Manual Mode vs. Aperture Priority w/ AE-L

Discussion in 'Beyond the Basics' started by NikonMike24, Oct 18, 2017.

  1. ac12

    ac12 No longer a newbie, moving up!

    Dec 5, 2017
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    I use M when the lighting is confusing.

    Example1. Indoor basketball. The lighting on the court is consistent. But it the scoreboard or the illuminated sign on the scorekeepers table is in the frame, the meter will adjust for the light and underexpose the players. So I determine the correct exposure, then set it in M, then shoot.

    Example2. Outdoor night football/soccer. The lighting is somewhat consistent, going down by 1 stop at the end zone. The issue is if you point the camera in the direction of the end zone, the background is BLACK. This confuses the meter the other way from indoor basketball. The meter then increases the exposure, for the BLACK background, and over exposes the players.

    Example3. Event where some are in BLACK and others in WHITE. The camera will increase exposure on the black clothes and decrease exposure on the white clothes, trying to get the metered scene to middle gray.
    Shot with musicians in black, I have to decrease the exposure to keep their cloths black, and not over expose the faces.
    Shot with musicians in white shirts, I have to increase the exposure to keep their shirts white, and not under expose the faces.
    The lighting is the SAME for both shots, just the color of their clothes.
    Similarly you will get a lot of light reflection off the brass instruments, and very little/none off the string instruments.

    The trick here is to learn where the meter works properly and where it does not, and why it does not, then adjust with exposure compensation or go full manual.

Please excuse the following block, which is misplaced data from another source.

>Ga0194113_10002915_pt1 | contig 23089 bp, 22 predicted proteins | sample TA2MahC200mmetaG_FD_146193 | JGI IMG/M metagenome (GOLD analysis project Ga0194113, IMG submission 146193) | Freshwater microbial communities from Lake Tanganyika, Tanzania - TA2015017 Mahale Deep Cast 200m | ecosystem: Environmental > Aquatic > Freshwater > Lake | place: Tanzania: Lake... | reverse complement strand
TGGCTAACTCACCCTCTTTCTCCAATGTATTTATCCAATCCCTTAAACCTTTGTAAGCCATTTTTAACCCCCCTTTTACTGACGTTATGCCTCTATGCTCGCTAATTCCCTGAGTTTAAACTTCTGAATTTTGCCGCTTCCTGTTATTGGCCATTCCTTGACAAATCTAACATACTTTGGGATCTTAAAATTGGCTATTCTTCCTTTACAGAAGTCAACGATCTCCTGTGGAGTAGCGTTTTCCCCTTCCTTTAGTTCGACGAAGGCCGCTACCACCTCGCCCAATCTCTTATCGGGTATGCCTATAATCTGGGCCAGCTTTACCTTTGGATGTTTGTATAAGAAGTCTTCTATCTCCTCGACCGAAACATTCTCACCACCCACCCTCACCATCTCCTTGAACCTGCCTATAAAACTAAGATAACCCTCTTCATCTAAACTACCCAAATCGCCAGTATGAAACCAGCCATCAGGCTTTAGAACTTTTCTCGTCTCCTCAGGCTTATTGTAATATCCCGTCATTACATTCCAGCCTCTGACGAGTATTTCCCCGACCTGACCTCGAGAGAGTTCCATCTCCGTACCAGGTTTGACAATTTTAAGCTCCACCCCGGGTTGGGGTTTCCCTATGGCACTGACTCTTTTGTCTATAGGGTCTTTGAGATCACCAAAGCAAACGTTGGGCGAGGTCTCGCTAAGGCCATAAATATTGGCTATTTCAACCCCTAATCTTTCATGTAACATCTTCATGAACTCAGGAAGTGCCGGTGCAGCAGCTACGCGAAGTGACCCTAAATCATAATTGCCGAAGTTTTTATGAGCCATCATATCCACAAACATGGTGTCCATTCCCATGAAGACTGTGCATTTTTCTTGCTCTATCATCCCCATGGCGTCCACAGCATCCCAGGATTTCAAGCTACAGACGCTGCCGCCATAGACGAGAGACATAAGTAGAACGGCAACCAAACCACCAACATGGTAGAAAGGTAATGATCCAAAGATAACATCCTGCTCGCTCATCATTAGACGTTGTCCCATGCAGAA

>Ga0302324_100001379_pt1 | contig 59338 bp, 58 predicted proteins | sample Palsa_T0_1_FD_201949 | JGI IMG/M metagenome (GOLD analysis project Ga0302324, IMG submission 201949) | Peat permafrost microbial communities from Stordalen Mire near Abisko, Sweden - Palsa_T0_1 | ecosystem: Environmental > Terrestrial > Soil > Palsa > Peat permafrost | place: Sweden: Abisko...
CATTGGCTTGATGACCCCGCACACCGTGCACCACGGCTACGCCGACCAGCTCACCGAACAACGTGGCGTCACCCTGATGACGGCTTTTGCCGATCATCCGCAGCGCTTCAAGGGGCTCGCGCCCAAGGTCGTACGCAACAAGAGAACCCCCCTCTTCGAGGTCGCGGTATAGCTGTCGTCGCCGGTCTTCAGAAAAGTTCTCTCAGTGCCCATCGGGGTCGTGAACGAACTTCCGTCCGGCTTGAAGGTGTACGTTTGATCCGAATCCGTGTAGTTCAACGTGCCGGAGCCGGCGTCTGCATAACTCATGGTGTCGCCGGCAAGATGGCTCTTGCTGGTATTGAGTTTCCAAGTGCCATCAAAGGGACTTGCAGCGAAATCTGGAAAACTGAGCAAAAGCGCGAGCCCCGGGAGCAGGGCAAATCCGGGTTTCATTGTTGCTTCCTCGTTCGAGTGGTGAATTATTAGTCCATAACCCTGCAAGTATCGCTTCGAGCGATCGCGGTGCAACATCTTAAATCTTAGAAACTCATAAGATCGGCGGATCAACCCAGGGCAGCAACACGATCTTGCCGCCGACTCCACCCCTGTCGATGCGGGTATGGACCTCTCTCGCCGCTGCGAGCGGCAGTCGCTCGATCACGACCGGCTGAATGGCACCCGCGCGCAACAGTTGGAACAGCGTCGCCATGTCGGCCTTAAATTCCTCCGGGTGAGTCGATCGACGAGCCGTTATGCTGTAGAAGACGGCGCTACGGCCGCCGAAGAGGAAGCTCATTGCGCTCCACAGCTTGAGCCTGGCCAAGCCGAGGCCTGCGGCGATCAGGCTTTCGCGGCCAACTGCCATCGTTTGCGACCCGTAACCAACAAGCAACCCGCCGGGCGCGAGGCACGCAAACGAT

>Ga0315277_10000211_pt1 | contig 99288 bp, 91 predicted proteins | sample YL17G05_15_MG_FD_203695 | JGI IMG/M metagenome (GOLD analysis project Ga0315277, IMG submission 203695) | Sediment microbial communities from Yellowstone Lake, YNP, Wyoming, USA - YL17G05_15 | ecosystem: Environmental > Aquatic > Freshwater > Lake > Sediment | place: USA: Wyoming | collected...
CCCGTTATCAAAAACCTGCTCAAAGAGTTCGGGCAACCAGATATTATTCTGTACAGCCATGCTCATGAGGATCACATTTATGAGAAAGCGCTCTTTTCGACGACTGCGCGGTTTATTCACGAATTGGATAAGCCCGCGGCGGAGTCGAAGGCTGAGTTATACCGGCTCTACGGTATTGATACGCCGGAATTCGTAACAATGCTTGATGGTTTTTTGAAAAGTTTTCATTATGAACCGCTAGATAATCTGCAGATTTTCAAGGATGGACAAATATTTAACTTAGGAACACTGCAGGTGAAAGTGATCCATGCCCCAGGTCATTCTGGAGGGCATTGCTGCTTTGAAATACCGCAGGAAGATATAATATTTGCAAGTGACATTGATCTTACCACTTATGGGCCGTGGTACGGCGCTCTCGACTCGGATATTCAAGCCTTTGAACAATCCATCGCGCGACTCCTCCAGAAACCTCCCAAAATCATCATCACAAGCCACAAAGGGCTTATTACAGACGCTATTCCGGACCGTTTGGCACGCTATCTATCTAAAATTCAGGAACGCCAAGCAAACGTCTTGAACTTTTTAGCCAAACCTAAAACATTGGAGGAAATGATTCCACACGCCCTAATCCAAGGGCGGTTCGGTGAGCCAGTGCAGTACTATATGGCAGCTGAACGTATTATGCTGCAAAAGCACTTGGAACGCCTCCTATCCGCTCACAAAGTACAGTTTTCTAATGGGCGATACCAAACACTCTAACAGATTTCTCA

2. stk

    stk TPF Noob!

    Dec 29, 2017
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    It doesn't matter how you achieve your desired exposure, just that you do.

    I'll let my camera do the work as much as possible, but I'll switch to manual for flash photography, night photography and sunsets. The exposure compensation I don't use a whole lot, mostly for bracketing.
  3. JamesD

    JamesD Between darkrooms

    Mar 20, 2005
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    Living in Snapshot reality.

    It depends on which camera I'm using and what I'm doing.

    When I first started in photography, I used full manual almost exclusively, especially when I upgraded to a body with a thumb-wheel control and could easily and quickly adjust both aperture and shutter speed. These days, I mostly use aperture priority, with exposure compensation or lock if I need them. Depth of field is a more important factor to me than shutter speed in most situations; I'll keep an eye on the shutter speed and make adjustments if it starts to get out of an acceptable range for the situation and subject, but for the most part, I let it fall where it may.

    I'm more likely to use full manual if I'm shooting from a tripod, but none of my DSLRs have a thumb wheel and I don't like fiddling with buttons while I'm shooting handheld.

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